Tuesday, July 07, 2009
Obama’s garden, our food, swamped in toxic sludge residue
by Larry Geller
Remember Michelle Obama’s great idea to grow a White House garden and keep it organic? She even resisted pressure from the pesticide lobby to spray their poisons on it.
Unfortunately, something happened on the way to the realization of the First Lady's good intentions. Recently the National Park Service discovered that the White House lawn, where the garden was planted, contains highly elevated levels of lead -- 93 parts per million. It's enough lead for anyone planning to have children pick vegetables in that garden or eat produce from it to reconsider their plans: lead is highly toxic to children's developing organs and brain functions -- however, it's below the 400 ppm the EPA suggests is a threat to human health. [Huffington Post, The Obama Organic Family Garden: Swimming in Sludge?, 7/1/2009]
It seems that the White House lawn was contaminated with sewage sludge, promoted as safe fertilizer.
Worse, as you’ll read when you click on the link above, much of our food supply is similarly contaminated with lead and heavy metals by an industry that just wants to get rid of its crap, nevermind that it poisons children and big people.
Ok, a bit more, to encourage you to read the entire article:
So what is sludge, really? A stinking, sticky, dark-grey to black paste, it's everything homeowners, hospitals and industries put down their toilets and drains. Every material-turned-waste that our society produces (including prescription drugs and the sweepings of slaughterhouses), and that wastewater treatment plants are capable of removing from sewage, becomes sludge. The end product is a concentrated mass of heavy metals and carcinogenic, teratogenic, and hormone-disrupting chemicals, replete with antibiotic-resistant bacteria. There are some 80,000 to 90,000 industrial chemicals, including a host of dioxin-like deadly substances, which are allowed to be present in sludge under current EPA rules. What's worse, there's no way of knowing which toxic chemicals and heavy metals are entering the wastewater stream at any given time or in what concentrations. Sludge is always an unknown quantity, and therefore, assessing whether sludge is safe to use for growing food, is -- in practice -- impossible.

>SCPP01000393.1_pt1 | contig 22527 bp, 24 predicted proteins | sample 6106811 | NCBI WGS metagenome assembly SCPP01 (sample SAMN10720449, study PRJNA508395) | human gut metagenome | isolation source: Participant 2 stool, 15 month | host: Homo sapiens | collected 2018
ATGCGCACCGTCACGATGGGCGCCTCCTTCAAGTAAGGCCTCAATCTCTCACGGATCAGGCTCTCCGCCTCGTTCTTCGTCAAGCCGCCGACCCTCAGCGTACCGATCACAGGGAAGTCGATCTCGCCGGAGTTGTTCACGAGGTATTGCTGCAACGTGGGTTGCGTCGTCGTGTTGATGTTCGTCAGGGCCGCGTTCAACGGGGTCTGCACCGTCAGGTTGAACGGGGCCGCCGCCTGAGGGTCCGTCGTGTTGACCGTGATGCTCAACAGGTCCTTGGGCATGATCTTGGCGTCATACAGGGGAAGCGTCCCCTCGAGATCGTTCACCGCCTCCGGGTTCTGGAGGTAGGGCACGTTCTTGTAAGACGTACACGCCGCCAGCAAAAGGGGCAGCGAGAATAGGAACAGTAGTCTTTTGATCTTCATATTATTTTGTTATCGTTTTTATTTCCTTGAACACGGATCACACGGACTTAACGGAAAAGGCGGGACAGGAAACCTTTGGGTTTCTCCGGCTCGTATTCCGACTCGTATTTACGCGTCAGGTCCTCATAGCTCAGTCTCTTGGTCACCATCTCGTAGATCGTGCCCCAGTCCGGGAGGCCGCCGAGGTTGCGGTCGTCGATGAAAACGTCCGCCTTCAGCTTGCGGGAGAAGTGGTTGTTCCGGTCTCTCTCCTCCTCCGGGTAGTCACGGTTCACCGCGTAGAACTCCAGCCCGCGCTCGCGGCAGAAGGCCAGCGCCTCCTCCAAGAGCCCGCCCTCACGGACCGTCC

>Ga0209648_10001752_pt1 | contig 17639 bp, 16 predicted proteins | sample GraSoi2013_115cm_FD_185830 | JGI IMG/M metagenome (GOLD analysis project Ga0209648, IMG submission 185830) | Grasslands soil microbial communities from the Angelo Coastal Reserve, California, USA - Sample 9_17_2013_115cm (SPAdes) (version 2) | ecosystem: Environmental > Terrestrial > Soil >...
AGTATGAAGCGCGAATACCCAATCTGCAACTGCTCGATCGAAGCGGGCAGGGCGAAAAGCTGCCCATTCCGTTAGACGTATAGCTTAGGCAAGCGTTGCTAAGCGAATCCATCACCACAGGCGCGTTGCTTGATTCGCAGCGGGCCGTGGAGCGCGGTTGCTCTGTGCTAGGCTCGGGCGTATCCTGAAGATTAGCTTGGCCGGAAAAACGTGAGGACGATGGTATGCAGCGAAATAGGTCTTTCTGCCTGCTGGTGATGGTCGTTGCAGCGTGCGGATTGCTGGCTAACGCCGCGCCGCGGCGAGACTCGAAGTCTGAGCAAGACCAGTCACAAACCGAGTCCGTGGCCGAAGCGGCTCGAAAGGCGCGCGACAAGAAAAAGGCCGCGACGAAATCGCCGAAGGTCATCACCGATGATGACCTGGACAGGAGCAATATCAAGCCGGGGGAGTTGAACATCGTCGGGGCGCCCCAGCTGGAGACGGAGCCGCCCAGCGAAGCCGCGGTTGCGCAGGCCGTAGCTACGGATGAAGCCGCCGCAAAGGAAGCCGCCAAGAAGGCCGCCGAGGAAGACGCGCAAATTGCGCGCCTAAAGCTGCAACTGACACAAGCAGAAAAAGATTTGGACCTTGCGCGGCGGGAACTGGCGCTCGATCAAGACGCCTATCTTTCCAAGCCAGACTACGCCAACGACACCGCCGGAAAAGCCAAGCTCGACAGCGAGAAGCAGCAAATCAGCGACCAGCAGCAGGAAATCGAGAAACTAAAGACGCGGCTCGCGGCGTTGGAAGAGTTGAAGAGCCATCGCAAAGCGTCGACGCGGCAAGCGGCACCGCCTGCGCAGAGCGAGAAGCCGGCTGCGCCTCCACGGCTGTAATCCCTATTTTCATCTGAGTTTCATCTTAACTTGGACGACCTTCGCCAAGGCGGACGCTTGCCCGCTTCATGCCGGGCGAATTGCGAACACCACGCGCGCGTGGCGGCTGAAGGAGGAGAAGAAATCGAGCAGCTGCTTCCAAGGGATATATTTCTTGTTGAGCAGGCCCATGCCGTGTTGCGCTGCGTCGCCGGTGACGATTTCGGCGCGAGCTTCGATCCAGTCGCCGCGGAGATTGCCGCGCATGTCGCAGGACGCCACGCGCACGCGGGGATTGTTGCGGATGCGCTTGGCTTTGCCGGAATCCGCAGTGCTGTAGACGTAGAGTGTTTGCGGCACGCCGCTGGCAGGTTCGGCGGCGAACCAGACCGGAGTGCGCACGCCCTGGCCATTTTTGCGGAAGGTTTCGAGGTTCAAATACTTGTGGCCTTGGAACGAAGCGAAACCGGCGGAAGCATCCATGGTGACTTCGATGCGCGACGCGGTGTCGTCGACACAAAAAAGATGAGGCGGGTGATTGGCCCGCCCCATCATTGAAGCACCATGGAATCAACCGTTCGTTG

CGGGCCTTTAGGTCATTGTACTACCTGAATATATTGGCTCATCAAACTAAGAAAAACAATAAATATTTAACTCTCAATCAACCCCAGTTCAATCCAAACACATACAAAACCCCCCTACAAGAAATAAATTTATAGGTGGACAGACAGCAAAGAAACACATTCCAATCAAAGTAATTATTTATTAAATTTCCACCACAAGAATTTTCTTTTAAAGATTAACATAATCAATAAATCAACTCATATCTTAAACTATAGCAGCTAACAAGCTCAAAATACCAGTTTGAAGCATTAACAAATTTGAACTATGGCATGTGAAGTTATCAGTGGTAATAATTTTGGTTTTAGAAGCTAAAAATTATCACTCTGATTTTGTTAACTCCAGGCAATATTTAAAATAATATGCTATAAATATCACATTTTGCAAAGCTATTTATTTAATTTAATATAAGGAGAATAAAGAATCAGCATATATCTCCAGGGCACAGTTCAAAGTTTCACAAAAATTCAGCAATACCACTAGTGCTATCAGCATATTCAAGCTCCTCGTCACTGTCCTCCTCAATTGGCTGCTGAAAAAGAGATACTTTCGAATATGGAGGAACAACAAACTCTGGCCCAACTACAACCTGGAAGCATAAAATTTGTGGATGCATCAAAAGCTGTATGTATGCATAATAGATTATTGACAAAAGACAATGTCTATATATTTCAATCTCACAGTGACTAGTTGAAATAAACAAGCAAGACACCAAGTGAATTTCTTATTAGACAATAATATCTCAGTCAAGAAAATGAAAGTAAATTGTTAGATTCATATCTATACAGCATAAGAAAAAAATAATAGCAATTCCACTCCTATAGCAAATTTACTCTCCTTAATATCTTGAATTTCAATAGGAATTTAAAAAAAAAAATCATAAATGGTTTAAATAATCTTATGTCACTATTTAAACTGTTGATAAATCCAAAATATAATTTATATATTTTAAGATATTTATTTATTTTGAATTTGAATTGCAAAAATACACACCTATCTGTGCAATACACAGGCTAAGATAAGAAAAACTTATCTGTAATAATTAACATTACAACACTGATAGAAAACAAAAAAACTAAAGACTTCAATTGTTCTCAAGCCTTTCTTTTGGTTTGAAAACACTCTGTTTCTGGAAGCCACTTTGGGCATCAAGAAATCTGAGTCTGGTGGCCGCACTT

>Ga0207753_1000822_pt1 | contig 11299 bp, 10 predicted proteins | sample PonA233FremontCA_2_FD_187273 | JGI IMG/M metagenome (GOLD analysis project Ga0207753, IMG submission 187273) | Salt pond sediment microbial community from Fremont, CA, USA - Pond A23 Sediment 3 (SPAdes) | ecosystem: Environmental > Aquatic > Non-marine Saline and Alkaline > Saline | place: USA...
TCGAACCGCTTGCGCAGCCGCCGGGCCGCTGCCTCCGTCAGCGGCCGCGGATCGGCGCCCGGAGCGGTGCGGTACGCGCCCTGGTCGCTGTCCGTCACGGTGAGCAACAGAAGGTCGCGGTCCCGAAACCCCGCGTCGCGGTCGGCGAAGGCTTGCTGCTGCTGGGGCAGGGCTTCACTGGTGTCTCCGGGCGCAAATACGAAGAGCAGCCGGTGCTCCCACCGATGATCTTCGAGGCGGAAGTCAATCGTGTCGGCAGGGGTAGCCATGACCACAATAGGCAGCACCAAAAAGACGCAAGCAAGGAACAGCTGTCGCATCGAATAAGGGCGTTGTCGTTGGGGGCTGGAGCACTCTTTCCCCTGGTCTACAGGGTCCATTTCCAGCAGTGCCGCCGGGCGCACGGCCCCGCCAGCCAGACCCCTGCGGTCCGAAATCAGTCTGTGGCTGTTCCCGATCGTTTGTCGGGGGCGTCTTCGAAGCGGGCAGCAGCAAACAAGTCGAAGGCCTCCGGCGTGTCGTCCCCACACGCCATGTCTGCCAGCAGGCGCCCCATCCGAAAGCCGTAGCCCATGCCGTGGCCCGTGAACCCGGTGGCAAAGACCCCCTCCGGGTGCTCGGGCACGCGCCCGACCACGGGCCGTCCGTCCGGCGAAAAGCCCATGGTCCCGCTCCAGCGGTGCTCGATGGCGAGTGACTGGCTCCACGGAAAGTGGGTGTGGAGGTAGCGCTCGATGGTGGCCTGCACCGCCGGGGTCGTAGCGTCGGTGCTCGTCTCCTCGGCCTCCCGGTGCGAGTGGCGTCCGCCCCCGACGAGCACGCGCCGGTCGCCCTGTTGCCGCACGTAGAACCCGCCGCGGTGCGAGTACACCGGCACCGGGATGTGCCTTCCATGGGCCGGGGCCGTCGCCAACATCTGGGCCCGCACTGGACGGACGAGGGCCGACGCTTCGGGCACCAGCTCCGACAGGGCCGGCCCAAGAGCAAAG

Farmers who care about what they grow know this, and -- despite the best efforts of government and the sludge industry -- growing food in sewage sludge is prohibited under the federal organic regulations. Still, sludge is still widely used as a cheap alternative to fertilizer, and unless you're buying organic produce, it's impossible to know if the food you eat was grown in it.
(Thanks to Viviane Lerner for pointer to this article)
Update: Check out the comments to this article, including the link that Joan Conrow provided to an article on toxic sludge.
to be honest, it freaks me out to think about this. but when i take a moment to consider how my food is grown -- and the physiology of the plants i eat -- i worry less. for instance, lead is generally not taken in and used in plant tissue. with high levels of lead, yes, you can get accumulation in leaves and stems and roots. but the fruit and the seeds of plants don't accumulate lead. so apples, oranges, peppers, egs plants, tomatoes, corn, etc... these are not a lead-poisoning concern.
in addition, its easy to say: "This soil has lead at 198 ppm! That's unsafe!" but the percentage of organic matter and the biotic activity also matters. if there's a lot of microbial life and a lot of hummus in the soil, plants will take up less of the lead and other toxins.
finally, gloves are good things to wear.
Justin, thanks for your comment.
I had wondered about that, in other words, what is the relationship between lead or heavy metals in the soil and in the resulting food. The article did not address that.
This does not mean the food is safe to eat until someone figures it out. The article did mention adverse health effects due to sludge use. And look at carrots and other root vegetables, in constant contact with the poison.
Possibly there is some reliable evidence out there. Meanwhile, safety dictates avoiding food grown in contaminated soils.
The craziest part is the ongoing PR campaign to rename sludge (a moniker that carries an appropriate negative weighting given the crap found in it) to "bio-solids". Check out the Waste Management commercials. Not all sludge is created equal. Sludge from non-industrialized, agrarian towns, is orders of magnitude cleaner than the sludge that comes from a medium-sized city. I remember reading an article back in my enviro-politics days about a WM or WM subsidiary convincing some flower farmers to put the processed, dried, and made into nice pellets, but still toxic as all hell, "bio-solids" on their crop. While the flowers grew, the farmers started complaining of odd health problems and soil samples contained highly elevated amounts of heavy metals and PCBs and such. I haven't followed up much on the subject since, but I knew it must still be an issue. I'll see if I can locate the original article.
Seth, if you do find it, please post another comment. I'll amend the main article so that readers will be encouraged to check the comments.
John Stauber and Sheldon Rampton covered this issue in their 1995 book "Toxic Sludge Is Good For You -- Lies, Damn Lies and the Public Relations Industry. And here we are, 14 years later, with the same old same old. Here's the relevant chapter.